The problem is, the study of "1 Stop Shot" is relatively new.

    The .45 ACP cartridge has been around since 1894-1895. It has been in military service since 1911.

    The 9x19 round has been around since like 1902 and has been in service since shortly there after.

    Neither round was measured for one stop shooting from it's inception. Nor were individual body counts measured.

    So, any amount of studying today is not conclusive. It does not take into account upswings in usage, like wars for the US military in .45 ACP, or massive purchases and deployment like the 9x19mm in world wide police and military service.

    On this we completely agree.

    On the surface, we would agree. However, I would pose that the amount of ammo a shooter can put on target is directly related to how much practice a shooter has under their belt, regardless of weapon.

    Take a civilian shooter and teach them how to shoot with any SPECIFIC pellet gun or even a .22 pistol or rifle. Take someone from an advanced school, a master shooter, an operator, or someone that just shoots for the love of shooting and give them the same weapon, cold, and they will outshoot the person you trained with that weapon.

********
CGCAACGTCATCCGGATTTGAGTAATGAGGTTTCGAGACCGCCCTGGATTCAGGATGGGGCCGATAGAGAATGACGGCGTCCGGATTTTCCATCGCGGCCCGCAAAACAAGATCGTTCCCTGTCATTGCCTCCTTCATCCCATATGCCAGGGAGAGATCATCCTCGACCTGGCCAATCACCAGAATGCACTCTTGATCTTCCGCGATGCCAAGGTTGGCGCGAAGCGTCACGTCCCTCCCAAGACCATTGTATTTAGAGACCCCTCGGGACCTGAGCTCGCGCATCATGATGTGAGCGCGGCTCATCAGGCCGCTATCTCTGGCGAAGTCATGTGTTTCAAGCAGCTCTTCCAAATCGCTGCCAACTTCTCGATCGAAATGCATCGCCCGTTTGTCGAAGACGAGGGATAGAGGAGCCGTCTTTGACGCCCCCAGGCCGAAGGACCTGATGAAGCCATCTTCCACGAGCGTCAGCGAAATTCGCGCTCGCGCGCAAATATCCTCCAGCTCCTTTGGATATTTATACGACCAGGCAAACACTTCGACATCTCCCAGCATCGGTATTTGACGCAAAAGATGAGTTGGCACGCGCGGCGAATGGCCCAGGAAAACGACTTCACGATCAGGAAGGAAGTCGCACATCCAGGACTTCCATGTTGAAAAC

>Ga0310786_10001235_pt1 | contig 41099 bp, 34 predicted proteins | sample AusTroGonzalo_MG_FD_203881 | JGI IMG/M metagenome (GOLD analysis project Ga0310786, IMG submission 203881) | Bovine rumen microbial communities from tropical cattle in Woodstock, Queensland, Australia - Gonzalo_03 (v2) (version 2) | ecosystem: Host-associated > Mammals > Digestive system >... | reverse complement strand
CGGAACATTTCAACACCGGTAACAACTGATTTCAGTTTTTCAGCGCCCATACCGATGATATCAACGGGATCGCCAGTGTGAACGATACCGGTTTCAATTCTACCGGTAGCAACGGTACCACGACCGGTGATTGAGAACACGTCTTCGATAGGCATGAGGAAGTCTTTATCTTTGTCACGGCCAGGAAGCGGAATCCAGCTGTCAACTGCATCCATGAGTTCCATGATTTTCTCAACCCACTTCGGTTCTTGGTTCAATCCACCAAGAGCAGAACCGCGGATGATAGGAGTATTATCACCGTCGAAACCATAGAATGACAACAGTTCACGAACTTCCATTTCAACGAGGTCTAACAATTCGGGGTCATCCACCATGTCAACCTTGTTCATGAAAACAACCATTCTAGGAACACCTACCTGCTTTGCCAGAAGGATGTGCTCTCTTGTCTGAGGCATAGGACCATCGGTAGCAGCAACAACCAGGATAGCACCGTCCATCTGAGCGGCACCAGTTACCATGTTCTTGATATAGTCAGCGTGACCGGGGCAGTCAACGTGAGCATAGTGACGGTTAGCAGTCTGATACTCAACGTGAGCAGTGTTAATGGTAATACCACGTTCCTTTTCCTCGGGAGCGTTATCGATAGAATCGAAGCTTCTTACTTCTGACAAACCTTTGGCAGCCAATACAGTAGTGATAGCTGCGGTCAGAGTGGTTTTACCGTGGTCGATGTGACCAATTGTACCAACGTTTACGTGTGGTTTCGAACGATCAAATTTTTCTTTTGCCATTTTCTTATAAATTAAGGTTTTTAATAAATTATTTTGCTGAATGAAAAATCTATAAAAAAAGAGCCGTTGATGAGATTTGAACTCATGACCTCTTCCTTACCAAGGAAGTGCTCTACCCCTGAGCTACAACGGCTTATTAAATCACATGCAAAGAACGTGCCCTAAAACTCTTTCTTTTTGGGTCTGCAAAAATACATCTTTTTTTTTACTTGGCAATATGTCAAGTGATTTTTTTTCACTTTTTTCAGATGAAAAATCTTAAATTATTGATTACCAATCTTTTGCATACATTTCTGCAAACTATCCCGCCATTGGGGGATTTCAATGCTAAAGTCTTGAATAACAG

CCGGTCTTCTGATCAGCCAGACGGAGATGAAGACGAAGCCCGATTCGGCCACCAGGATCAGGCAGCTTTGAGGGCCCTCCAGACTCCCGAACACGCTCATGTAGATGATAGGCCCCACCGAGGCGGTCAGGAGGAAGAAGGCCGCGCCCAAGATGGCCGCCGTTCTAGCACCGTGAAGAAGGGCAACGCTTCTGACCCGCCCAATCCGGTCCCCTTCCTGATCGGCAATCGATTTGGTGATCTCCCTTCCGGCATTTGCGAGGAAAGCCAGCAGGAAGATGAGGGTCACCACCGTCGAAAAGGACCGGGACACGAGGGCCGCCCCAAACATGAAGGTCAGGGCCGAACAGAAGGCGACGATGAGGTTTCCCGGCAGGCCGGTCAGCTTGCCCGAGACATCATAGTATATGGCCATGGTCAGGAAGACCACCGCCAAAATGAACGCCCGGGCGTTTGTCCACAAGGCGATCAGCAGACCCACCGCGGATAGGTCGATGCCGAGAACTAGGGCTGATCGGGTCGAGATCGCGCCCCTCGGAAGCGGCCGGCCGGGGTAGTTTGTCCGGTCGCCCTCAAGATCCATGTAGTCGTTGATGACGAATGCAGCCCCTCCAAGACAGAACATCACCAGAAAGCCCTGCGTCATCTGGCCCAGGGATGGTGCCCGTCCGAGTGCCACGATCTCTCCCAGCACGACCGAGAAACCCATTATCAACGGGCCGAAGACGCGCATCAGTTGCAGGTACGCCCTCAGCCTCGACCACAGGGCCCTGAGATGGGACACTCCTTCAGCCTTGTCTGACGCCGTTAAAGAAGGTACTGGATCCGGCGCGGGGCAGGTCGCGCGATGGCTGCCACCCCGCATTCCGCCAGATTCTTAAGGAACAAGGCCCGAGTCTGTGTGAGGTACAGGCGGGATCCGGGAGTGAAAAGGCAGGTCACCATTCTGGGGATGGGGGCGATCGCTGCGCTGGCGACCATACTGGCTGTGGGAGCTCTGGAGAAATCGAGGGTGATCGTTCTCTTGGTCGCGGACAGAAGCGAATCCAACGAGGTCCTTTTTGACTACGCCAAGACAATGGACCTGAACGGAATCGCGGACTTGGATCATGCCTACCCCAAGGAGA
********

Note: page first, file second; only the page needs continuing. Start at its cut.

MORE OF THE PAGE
Why? They have more experience in shooting. Period. Therefor, the weapon becomes an extension of the shooter.

    A large round does more damage. More damage equals more blood loss.

    Now, one of the big advantages of the 9mm is higher round capacity. One of the big downfalls of the 9mm is the fast rate of travel and limited expansion of the round in human tissue at short, pistol fighting ranges.